Monday, March 20, 2006


My wife and I left for Southeast Asia February 23. After flying to Los Angeles, we flew China Air first to Taipei, then to Chiang Mai, Thailand. We arrived safely, but our luggage did not. China Air found it safely on the ground in Los Angeles so it took three days for it to arrive in Chiang Mai where we could pick it up. The airline provided us with $100 which permitted us to buy some clothing and personal hygiene products. Our friends in Thailand were more than happy about that as endured the daytime heat.

We were originally scheduled to work in a Leadership Seminar in the village of Phomadang and I was to speak at Lanna Christian College in the city. It is not unusual for schedule changes to occur and so we were prepared (sort of) for the inevitable changes. My wife ended up with little to do, but I left with Bob Kuest, our team leader, and Ahtapa Sinlee, our Thai host, for Nong Khai on the Mekong River in northeastern Thailand. A Christian from the Hmong tribe arranged for a seminar with Laotian Christian leaders. About 36 wonderful Laotian Christians braved the threats of persecution and difficulties of travel to meet with us at a Catholic vocational school outside Nong Khai. More tried to make it to our seminar, but the Laotian and Thai governments turned them away at the border. From these committed Christians, we learned that most came to faith by listening to the radio and had little or no face-to-face instruction from anyone. Bob Kuest taught leadership lessons from the book of Philippians and I did what I could to ground them in theology. I was only able to teach 7 lessons in the time available. The governments permitted these people only two nights stay in Thailand. While we were with them, we heard stories of oppression and persecution. Two men told how they left Vietnam for Laos since there was "more freedom there" but they find it difficult to make a living. In spite of their own poverty, they collected money to buy Hmong language Bibles to take back to their people in Vietnam since the government confiscated all Hmong Bibles a few years ago.

The trip to Nong Khai took us about 12 hours. We traveled over mountains on fairly good roads. The scenery was wonderful in places. Since this is the dry season in Thailand, much of the bush was brown. There were rice paddies in some locations giving a lush green contrast to the brown.

After we returned to Phomadang, we flew out to Bangkok and then to Yangon, Myanmar. In past years, we stayed at Ruby Inn, a family operated inn near the airport. The owners, although Buddhist, were friendly to Christians and they were always hospitable, open, and helpful. They sold the inn to Koreans and they are not as friendly to Christian guests so we had to reside elsewhere this year. Our "home away from home" turned out to be the Yangon YMCA. Located downtown, it was not nearly as welcoming or comfortable as Ruby Inn. The Y had 12 hours of electricity per day so we could count on the electricity going out at about 6 am every day. That meant trekking down six flights of stairs and up three for an egg sandwich, banana, and coffee each morning. The rooms were air conditioned (when there was electricity) so we could sleep at night in the Yangon heat and humidity.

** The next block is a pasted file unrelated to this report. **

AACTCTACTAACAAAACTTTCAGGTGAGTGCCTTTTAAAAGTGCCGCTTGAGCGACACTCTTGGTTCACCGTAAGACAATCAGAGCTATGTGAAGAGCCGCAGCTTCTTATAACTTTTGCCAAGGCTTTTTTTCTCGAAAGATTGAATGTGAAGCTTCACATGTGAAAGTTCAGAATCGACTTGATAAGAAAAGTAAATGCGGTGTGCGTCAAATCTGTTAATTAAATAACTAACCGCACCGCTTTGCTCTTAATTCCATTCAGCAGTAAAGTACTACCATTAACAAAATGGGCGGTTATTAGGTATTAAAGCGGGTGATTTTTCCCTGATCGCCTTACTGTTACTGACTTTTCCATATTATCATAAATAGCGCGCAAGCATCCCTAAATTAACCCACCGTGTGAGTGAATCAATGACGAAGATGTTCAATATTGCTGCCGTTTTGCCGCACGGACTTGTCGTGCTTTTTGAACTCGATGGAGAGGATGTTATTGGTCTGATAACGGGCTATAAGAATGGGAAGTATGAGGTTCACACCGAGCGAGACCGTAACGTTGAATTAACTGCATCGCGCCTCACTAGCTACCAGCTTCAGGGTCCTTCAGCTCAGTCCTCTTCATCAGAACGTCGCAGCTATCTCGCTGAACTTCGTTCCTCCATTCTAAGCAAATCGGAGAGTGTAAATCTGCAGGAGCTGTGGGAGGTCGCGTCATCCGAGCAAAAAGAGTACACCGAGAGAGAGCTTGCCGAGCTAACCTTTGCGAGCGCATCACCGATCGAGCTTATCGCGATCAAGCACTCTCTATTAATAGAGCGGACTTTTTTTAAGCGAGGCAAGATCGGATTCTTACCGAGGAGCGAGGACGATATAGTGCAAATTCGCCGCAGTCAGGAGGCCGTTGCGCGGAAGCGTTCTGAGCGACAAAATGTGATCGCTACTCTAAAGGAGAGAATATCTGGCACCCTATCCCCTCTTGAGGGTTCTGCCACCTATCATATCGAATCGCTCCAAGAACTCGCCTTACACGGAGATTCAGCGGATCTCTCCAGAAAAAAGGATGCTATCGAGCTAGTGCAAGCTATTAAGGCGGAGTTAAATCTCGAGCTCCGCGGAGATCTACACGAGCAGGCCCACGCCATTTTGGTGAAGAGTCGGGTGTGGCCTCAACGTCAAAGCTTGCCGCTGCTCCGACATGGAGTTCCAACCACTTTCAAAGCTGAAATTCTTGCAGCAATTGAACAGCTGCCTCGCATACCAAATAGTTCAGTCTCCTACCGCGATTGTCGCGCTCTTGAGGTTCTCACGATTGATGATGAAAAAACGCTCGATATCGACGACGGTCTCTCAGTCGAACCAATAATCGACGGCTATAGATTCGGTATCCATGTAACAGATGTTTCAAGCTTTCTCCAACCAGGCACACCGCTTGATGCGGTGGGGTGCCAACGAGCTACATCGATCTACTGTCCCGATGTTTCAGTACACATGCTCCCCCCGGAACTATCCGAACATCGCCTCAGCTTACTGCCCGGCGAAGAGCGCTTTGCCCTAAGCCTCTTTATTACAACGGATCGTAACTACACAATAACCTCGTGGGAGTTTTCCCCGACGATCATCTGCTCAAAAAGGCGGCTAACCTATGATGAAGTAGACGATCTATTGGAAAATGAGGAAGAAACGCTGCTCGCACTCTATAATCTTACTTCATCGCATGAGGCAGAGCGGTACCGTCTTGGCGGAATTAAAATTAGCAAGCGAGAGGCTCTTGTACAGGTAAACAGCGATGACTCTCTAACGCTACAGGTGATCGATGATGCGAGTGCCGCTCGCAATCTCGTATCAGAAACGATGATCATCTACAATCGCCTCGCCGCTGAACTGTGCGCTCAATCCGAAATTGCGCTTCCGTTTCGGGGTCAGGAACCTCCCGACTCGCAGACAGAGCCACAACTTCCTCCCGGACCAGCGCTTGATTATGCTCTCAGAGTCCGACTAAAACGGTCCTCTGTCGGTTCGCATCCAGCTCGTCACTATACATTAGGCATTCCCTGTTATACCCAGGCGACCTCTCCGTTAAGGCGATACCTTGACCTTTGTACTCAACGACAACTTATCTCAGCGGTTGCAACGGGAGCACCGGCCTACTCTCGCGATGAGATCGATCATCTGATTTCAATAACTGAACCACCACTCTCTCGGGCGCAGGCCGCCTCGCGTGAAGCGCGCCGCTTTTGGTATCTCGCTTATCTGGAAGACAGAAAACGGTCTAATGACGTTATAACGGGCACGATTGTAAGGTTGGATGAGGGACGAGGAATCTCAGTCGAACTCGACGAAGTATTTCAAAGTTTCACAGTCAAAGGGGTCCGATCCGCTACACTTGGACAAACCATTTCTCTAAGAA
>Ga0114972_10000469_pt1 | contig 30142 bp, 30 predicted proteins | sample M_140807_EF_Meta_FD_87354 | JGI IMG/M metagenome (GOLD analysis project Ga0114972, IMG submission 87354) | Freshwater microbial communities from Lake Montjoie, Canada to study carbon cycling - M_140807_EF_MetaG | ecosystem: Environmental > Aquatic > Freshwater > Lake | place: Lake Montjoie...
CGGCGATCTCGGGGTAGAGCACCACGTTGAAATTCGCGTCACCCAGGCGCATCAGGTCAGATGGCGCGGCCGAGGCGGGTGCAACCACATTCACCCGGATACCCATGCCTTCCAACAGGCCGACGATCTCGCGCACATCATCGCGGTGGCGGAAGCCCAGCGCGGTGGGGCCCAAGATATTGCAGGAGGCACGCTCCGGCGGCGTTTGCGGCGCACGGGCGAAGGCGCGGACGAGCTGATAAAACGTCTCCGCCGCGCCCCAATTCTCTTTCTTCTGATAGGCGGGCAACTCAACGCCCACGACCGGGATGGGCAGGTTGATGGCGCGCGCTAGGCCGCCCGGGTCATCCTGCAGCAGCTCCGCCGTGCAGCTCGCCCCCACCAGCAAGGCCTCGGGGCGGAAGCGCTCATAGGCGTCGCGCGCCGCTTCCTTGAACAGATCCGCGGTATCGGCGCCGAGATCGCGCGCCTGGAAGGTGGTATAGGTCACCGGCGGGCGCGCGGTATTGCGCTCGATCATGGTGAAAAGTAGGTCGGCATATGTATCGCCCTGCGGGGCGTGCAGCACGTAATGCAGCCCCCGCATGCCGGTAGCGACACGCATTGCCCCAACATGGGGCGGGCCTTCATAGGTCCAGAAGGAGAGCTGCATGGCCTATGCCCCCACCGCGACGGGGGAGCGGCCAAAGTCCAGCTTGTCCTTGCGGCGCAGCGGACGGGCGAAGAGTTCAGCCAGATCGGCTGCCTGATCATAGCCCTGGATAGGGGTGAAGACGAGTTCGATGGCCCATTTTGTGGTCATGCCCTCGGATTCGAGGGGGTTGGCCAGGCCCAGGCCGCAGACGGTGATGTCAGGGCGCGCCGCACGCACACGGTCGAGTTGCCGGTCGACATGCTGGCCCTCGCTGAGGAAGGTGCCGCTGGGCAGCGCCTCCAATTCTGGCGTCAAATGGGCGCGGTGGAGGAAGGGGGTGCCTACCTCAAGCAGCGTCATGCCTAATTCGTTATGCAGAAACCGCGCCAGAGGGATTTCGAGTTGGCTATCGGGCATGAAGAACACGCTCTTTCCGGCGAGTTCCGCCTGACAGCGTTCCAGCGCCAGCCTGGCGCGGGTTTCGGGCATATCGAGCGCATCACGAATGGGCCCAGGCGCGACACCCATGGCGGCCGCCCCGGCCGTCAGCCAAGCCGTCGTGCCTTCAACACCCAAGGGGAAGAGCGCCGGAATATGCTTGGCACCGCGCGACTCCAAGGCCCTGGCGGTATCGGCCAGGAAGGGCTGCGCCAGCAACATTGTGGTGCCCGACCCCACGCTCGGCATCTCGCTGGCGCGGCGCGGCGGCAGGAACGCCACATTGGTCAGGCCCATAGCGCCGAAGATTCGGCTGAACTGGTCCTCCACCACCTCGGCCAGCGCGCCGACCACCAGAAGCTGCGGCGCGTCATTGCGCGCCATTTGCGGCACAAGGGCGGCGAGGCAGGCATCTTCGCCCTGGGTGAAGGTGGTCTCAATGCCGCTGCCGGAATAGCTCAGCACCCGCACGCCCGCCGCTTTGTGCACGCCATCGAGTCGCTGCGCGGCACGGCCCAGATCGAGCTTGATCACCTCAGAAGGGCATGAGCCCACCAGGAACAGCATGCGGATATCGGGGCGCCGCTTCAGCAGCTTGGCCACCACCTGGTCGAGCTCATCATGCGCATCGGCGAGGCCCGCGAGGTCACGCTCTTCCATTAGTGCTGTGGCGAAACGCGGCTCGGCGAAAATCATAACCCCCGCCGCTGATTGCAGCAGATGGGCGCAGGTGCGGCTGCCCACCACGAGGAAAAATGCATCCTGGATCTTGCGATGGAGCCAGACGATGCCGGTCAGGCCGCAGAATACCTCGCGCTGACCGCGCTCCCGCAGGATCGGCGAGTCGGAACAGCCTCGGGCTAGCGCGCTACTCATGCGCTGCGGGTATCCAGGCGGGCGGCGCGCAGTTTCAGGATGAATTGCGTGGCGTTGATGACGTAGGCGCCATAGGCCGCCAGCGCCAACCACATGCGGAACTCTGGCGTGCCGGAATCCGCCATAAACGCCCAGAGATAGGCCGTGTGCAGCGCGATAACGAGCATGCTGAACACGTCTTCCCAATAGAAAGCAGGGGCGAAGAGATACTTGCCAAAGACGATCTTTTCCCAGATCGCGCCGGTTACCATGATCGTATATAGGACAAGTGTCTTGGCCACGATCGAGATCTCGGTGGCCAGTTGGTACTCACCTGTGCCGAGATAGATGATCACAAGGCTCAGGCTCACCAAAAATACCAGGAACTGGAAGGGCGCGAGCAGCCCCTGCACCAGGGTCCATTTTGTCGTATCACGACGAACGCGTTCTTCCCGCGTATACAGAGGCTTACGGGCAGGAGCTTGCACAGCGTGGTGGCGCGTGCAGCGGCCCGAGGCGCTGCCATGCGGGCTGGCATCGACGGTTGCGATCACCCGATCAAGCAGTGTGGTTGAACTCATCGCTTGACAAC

There were several on our team in Myanmar. Duane and Kathy Crumb, workers with New Missions Systems, taught HIV Awareness and Office Procedures. Truman Whittaker, who is also with NMSI, taught a class on Ephesians 6. Ryan Russell, also with NMSI, taught Youth Ministries. Delores taught "Teaching Children According to Age". I taught Theology. Bob Kuest taught his leadership class and his wife Peggy taught a class in "Followership." Louie Marsh and Rick Parker from Parker, AZ, led sessions on Celebrate Recovery. Kim Barrerra, from NMSI, came to help our hosts with their computer problems. We all got along and had a great time.

On Tuesday, Bob, Peggy, and Truman flew to Myitkyina (pronounced Mitch-in-a) in the Kachin State. This is the first time the government permitted us to teach anywhere but in Yangon. This made it possible for more pastors and church leaders to attend our conferences. This year there were 87 in Yangon and about 73 in Myitkyina. The team returned to Yangon on Sunday and Delores, Louie, and I traveled with James Khong to Myitkyina on Sunday. We stayed four days. Louie and I taught at a hotel while Delores was in one of the churches. Government officials came by to see what was going on, but all in all things went well. Instead of teaching theology proper, I taught Romans. I felt that sin, salvation, and so on could be covered in that and I could get through it.

We returned to Yangon in time for closing ceremonies at the Y. Then we got things packed and prepared to leave the next morning. On Friday morning 10 of us flew to Bangkok where we stayed overnight. Then we left Bangkok for Taipei the next morning. Flying time home was 14 hours from Bangkok. We arrived in Los Angeles and made the connection back to Phoenix in good shape ... and our luggage arrived with us.

About next year ... well, we don't know yet and it isn't fair to make a decision now. Both Delores and I are tired and we remember the heat and humidity of Yangon. At the same time, we reflect on the people and the impact they're making in Myanmar and Thailand. So who knows? We'll just wait and see how God leads for 2007.